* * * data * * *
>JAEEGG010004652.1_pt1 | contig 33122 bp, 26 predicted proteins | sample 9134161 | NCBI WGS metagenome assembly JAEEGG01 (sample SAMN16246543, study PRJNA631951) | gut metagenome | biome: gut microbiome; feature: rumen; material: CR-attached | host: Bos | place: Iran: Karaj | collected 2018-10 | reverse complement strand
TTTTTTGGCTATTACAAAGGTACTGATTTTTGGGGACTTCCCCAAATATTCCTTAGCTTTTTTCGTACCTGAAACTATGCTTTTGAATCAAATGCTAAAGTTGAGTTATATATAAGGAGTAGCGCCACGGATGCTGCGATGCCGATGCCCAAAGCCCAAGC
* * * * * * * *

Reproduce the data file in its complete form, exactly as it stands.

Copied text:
>JAEEGG010004652.1_pt1 | contig 33122 bp, 26 predicted proteins | sample 9134161 | NCBI WGS metagenome assembly JAEEGG01 (sample SAMN16246543, study PRJNA631951) | gut metagenome | biome: gut microbiome; feature: rumen; material: CR-attached | host: Bos | place: Iran: Karaj | collected 2018-10 | reverse complement strand
TTTTTTGGCTATTACAAAGGTACTGATTTTTGGGGACTTCCCCAAATATTCCTTAGCTTTTTTCGTACCTGAAACTATGCTTTTGAATCAAATGCTAAAGTTGAGTTATATATAAGGAGTAGCGCCACGGATGCTGCGATGCCGATGCCCAAAGCCCAAGC